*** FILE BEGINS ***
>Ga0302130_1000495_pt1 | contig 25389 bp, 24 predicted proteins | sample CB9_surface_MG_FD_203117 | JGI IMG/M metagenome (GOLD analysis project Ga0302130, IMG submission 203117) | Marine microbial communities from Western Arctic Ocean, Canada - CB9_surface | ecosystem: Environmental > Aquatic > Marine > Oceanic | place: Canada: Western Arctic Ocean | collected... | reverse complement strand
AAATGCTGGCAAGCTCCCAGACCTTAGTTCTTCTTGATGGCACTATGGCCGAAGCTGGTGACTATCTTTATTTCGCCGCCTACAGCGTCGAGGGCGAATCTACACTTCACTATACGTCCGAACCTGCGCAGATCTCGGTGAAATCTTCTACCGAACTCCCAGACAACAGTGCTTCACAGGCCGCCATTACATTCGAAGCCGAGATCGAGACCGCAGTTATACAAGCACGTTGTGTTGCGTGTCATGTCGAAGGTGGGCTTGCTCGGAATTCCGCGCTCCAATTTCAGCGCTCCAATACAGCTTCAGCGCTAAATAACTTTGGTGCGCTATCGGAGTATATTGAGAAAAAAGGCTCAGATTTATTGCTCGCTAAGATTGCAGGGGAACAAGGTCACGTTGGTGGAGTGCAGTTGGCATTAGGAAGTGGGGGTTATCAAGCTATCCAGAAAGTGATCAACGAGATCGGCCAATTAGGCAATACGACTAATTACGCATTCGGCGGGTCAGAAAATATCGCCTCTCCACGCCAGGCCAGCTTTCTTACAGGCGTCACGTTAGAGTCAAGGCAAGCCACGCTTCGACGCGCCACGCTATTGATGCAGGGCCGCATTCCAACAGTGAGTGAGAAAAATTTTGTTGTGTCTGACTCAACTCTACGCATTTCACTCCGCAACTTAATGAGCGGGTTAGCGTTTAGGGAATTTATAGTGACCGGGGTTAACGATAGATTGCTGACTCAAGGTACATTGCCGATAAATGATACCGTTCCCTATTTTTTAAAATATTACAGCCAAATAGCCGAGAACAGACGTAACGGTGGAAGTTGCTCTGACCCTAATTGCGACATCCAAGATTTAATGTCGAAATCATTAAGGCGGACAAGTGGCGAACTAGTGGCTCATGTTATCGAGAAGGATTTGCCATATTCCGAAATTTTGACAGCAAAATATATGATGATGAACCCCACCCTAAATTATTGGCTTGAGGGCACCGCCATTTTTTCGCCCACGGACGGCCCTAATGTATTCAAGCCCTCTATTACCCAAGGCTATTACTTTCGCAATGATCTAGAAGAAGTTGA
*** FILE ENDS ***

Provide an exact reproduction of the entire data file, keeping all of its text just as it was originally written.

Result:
>Ga0302130_1000495_pt1 | contig 25389 bp, 24 predicted proteins | sample CB9_surface_MG_FD_203117 | JGI IMG/M metagenome (GOLD analysis project Ga0302130, IMG submission 203117) | Marine microbial communities from Western Arctic Ocean, Canada - CB9_surface | ecosystem: Environmental > Aquatic > Marine > Oceanic | place: Canada: Western Arctic Ocean | collected... | reverse complement strand
AAATGCTGGCAAGCTCCCAGACCTTAGTTCTTCTTGATGGCACTATGGCCGAAGCTGGTGACTATCTTTATTTCGCCGCCTACAGCGTCGAGGGCGAATCTACACTTCACTATACGTCCGAACCTGCGCAGATCTCGGTGAAATCTTCTACCGAACTCCCAGACAACAGTGCTTCACAGGCCGCCATTACATTCGAAGCCGAGATCGAGACCGCAGTTATACAAGCACGTTGTGTTGCGTGTCATGTCGAAGGTGGGCTTGCTCGGAATTCCGCGCTCCAATTTCAGCGCTCCAATACAGCTTCAGCGCTAAATAACTTTGGTGCGCTATCGGAGTATATTGAGAAAAAAGGCTCAGATTTATTGCTCGCTAAGATTGCAGGGGAACAAGGTCACGTTGGTGGAGTGCAGTTGGCATTAGGAAGTGGGGGTTATCAAGCTATCCAGAAAGTGATCAACGAGATCGGCCAATTAGGCAATACGACTAATTACGCATTCGGCGGGTCAGAAAATATCGCCTCTCCACGCCAGGCCAGCTTTCTTACAGGCGTCACGTTAGAGTCAAGGCAAGCCACGCTTCGACGCGCCACGCTATTGATGCAGGGCCGCATTCCAACAGTGAGTGAGAAAAATTTTGTTGTGTCTGACTCAACTCTACGCATTTCACTCCGCAACTTAATGAGCGGGTTAGCGTTTAGGGAATTTATAGTGACCGGGGTTAACGATAGATTGCTGACTCAAGGTACATTGCCGATAAATGATACCGTTCCCTATTTTTTAAAATATTACAGCCAAATAGCCGAGAACAGACGTAACGGTGGAAGTTGCTCTGACCCTAATTGCGACATCCAAGATTTAATGTCGAAATCATTAAGGCGGACAAGTGGCGAACTAGTGGCTCATGTTATCGAGAAGGATTTGCCATATTCCGAAATTTTGACAGCAAAATATATGATGATGAACCCCACCCTAAATTATTGGCTTGAGGGCACCGCCATTTTTTCGCCCACGGACGGCCCTAATGTATTCAAGCCCTCTATTACCCAAGGCTATTACTTTCGCAATGATCTAGAAGAAGTTGA